(a) indefinite

(b) non-Euclidean

(c) open

(d) closed

(e) non-contiguous

57. Refer to Fig. Exam-7. The values *a, b* , and *c* are

(a) the coordinates of a point on line *L*

(b) the variables in the equation of line *L*

(c) the solutions of line *L*

(d) the direction numbers of line *L*

(e) none of the above

58. In the situation shown by Fig. Exam-7, suppose the values of *a, b* , and *c* are all multiplied by −1. How will vector **m** and line *L* be related then?

(a) They will be parallel to each other

(b) They will be perpendicular to each other

(c) They will be skewed with respect to each other

(d) They will intersect each other

(e) It is impossible to say without more information

59. In the scenario of Fig. Exam-7, what can we say about any point ( *x,y,z* ) on line *L* ?

(a) Its coordinates are *x* = *x* _{0} + *a, y* = *y* _{0} + *b* , and *z* = *z* _{0} + *c*

(b) Its coordinates are *x* = *x* _{0} − *a, y* = *y* _{0} − *b* , and *z* = *z* _{0} − *c*

(c) Its coordinates are *x* = *x* _{0} + *at, y* = *y* _{0} + *bt* , and *z* = *z* _{0} + *ct* , where *t* is a real number

(d) Its coordinates are *x* = *tx* _{0} , *y* = *ty* _{0} , and *z* = *tz* _{0} , where *t* is a real number

(e) None of the above

60. Which of the following (a), (b), (c), or (d), if any, represents the same point on the Cartesian plane as the ordered pair (−0.5, 1.7)?

(a) (−5,17)

(b) (1.7,−0.5)

(c) (−1/2,17/10)

(d) (5,−17)

(e) None of the above

61. Let *θ* be the measure of an interior angle in a regular polygon. What is the range of possible values for *θ* ?

(a) 0 rad ≤ *θ* ≤ 2 *π* rad

(b) 0 rad < *θ* < 2 *π* rad

(c) 0 rad ≤ *θ* ≤ *π* /2 rad

(d) 0 rad < *θ* < *π* /2 rad

(e) None of the above

62. The distance between (2,3,4,5) and (6,7,8,9) in Cartesian 4D hyperspace is

(a) equal to 2

(b) equal to 4

(c) equal to 8

(d) equal to 16

(e) equal to 32

63. Suppose a geometric object in the mathematician’s polar coordinate plane is represented by the equation *θ = π* /4. The object is

(a) a circle

(b) a hyperbola

(c) a parabola

(d) a straight line

(e) a spiral

64. Imagine a stationary circle that has always existed, exists at this moment, and always will exist in the future. In 4D Euclidean time-space, the path of this circle, not including the points in its interior, is

(a) a hollow, infinitely long cylinder

(b) a solid, infinitely long cylinder

(c) a hollow sphere

(d) a solid sphere

(e) none of the above

65. Refer to Fig. Exam-8. What is the polar equation of the circle shown in this graph?

(a) *x* ^{2} + *y* ^{2} + *a* ^{2}

(b) *x* ^{2} − *y* ^{2} = *a* ^{2}

(c) *r* = *a*

(d) *r* = *θ*

(e) *θ* = *a*

66. Refer to Fig. Exam-8. What is the Cartesian-plane equation of the circle shown in this graph?

(a) *x* ^{2} + *y* ^{2} = *a* ^{2}

(b) *x* ^{2} − *y* ^{2} = *a* ^{2}

(c) *r* = *a*

(d) *r* = *θ*

(e) *θ* = *a*

67. Refer to Fig. Exam-8. Suppose the radius of the circle is doubled. What is the equation of the resulting circle in polar coordinates?

(a) *x* ^{2} + *y* ^{2} = 4 *a* ^{2}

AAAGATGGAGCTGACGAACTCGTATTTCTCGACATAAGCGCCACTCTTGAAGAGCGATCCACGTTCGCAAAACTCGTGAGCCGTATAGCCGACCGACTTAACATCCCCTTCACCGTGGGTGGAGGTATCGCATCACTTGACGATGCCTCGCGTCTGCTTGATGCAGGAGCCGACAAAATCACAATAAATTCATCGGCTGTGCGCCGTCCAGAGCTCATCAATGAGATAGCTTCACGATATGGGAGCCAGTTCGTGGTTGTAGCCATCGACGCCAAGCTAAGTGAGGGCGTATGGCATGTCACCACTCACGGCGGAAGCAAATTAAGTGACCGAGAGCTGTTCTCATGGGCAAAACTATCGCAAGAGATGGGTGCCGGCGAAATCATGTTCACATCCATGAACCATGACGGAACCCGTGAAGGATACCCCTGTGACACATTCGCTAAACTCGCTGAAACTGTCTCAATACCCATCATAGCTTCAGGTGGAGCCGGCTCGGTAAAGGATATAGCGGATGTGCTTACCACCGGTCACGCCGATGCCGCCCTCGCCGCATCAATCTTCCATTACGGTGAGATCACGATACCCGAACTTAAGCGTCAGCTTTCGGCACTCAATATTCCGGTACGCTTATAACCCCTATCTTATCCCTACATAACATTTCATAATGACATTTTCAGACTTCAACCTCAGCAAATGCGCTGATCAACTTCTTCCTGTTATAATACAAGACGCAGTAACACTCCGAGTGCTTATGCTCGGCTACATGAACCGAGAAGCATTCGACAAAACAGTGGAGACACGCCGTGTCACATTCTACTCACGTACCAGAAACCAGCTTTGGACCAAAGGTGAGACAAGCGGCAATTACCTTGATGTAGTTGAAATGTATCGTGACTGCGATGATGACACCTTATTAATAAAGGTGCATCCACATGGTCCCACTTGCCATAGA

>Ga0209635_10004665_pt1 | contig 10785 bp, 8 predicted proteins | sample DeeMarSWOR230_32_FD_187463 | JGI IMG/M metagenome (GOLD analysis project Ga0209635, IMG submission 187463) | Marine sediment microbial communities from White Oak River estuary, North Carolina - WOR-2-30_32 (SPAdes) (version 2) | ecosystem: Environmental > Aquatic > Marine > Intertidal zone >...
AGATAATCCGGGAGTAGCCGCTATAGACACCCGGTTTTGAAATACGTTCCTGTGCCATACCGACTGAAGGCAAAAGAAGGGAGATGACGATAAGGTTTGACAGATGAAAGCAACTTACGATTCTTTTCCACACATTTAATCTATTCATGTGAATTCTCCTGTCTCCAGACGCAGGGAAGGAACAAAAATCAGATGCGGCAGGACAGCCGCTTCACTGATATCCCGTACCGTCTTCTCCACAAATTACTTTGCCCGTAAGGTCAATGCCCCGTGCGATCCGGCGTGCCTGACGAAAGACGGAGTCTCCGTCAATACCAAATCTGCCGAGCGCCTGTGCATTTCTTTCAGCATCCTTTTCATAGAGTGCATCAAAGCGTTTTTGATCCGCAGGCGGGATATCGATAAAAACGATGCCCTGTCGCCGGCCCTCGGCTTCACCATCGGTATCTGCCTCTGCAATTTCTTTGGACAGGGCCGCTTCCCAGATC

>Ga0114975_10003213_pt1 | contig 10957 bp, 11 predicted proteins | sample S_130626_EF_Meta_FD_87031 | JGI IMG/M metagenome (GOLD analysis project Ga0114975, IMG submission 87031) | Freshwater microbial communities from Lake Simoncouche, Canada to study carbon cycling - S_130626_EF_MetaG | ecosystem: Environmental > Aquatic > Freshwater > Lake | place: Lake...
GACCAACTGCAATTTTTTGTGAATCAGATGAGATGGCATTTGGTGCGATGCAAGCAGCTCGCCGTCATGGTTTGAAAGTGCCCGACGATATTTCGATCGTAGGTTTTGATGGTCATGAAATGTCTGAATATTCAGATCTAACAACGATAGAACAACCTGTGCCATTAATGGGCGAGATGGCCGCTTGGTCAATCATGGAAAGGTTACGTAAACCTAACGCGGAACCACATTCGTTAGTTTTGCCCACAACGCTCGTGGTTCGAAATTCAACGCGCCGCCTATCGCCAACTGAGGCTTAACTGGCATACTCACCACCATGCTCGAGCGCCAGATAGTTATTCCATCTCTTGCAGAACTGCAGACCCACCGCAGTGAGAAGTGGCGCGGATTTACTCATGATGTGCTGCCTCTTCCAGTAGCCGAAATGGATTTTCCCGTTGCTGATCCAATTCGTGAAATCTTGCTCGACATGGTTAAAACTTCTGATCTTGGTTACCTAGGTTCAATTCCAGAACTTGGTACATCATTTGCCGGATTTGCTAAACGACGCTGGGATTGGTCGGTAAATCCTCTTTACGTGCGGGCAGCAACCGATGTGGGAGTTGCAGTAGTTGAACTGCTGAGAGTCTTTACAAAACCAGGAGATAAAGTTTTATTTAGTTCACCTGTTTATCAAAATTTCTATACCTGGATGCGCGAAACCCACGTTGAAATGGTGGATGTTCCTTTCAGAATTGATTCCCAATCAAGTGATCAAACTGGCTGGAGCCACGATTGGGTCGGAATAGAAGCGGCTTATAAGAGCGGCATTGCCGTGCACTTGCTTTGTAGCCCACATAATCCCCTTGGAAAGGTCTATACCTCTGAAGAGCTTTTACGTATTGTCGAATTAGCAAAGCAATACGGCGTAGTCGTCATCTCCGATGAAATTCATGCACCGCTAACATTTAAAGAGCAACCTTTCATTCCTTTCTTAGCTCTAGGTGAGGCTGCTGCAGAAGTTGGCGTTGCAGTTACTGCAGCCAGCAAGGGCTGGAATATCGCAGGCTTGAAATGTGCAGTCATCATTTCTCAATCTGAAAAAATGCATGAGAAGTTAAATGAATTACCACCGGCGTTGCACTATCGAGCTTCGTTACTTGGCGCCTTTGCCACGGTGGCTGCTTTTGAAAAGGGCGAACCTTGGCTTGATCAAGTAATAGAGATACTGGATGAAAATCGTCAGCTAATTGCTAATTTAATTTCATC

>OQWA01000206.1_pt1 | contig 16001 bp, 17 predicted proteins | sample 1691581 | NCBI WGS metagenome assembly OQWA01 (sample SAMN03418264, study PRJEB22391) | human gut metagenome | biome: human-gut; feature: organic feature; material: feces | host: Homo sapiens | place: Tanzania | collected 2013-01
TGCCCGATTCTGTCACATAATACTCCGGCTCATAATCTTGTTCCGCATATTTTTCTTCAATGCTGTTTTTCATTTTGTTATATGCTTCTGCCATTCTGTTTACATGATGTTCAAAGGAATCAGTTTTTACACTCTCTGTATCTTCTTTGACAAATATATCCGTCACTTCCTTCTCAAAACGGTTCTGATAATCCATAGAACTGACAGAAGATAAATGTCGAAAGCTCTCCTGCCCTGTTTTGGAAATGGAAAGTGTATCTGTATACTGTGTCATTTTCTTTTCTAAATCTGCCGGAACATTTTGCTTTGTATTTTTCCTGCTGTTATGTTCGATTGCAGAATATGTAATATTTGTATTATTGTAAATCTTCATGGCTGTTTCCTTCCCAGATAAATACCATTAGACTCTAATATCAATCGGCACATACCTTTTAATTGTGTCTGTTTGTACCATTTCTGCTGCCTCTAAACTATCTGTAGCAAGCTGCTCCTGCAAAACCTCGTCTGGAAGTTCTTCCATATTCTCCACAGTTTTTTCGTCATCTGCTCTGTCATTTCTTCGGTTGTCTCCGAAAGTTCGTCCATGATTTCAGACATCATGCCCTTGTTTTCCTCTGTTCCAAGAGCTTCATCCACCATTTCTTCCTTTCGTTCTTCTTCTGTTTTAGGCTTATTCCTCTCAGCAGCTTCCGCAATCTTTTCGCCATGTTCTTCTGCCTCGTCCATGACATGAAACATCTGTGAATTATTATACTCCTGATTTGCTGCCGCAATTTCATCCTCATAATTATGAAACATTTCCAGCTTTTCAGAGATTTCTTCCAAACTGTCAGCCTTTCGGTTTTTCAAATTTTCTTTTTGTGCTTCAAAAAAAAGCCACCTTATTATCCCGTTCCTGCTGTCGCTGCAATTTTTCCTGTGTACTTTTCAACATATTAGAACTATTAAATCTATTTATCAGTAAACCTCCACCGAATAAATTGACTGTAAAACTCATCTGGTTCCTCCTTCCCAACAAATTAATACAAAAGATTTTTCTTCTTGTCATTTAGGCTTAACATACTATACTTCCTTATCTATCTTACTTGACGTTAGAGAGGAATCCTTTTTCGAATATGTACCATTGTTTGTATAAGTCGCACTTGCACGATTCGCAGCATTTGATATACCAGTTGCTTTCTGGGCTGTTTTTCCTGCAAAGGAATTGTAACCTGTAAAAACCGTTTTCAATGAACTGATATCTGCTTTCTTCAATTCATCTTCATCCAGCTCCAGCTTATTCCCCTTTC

(b) *x* ^{2} − *y* ^{2} = 4 *a* ^{2}

(c) *r* = 2 *a*

(d) *r* = 2 *θ*

(e) *θ* = 2 *a*

68. Suppose a line segment is bisected, and then the resulting line segments are bisected, and then the resulting line segments are bisected. How many times can this process, in theory, be repeated?

(a) Until the bisection produces individual points

(b) Forever

(c) It depends on the length of the initial line segment

(d) It depends on whether or not the end points are considered part of the initial line segment

(e) It depends on whether or not the initial line segment is straight

69. Suppose there are two spheres *S* _{1} and *S* _{2} , and the radius of *S* _{2} is exactly four times the radius of *S* _{1} . Suppose *A* _{1} is the surface area of *S* _{1} , and *A* _{2} is the surface area of *S* _{2} . Which, if any, of the following equations (a), (b), (c), or (d) is true?

(a) *A* _{2} = 4 *A* _{1}

(b) *A* _{2} = 8 *A* _{1}

(c) *A* _{2} = 16 *A* _{1}

(d) *A* _{2} = 32 *A* _{1}

(e) None of the above equations (a), (b), (c), or (d) is true

70. Suppose *X* is a plane, and *P* is a point. How many lines can exist that are normal to plane *X* and that pass through *P* ?

(a) None

(b) One

(c) Two

(d) Infinitely many

(e) It depends on whether or not *P* is in plane *X*

71. In a right circular cone, a line segment that connects the apex (top) and the center of the base

(a) has a length equal to the radius of the base

(b) has a length equal to half the radius of the base

(c) has a length equal to twice the radius of the base

(d) has a length equal to the circumference of the base

(e) is perpendicular to the plane containing the base

72. Suppose you draw a line *L* and a point *P* near that line. Then you drop a perpendicular from point *P* to line *L* , and let *Q* be the point where the perpendicular intersects the line. Then you draw a point *R* on line *L* , different from point *Q* . The points *P, Q*, and *R* lie at the vertices of

(a) a right triangle

(b) an equilateral triangle

(c) an isosceles triangle

(d) a congruent triangle

(e) none of the above

73. The distance between two parallel planes

(a) is expressed along lines contained within both planes

(b) is expressed along lines normal to both planes

(c) is expressed along lines that intersect neither plane

(d) varies with location

(e) cannot be defined

74. Let *L* be a line parallel to a plane *X* . How many lines can exist in plane *X* that are skew to line *L* ?

(a) None

(b) One

(c) Two

(d) Three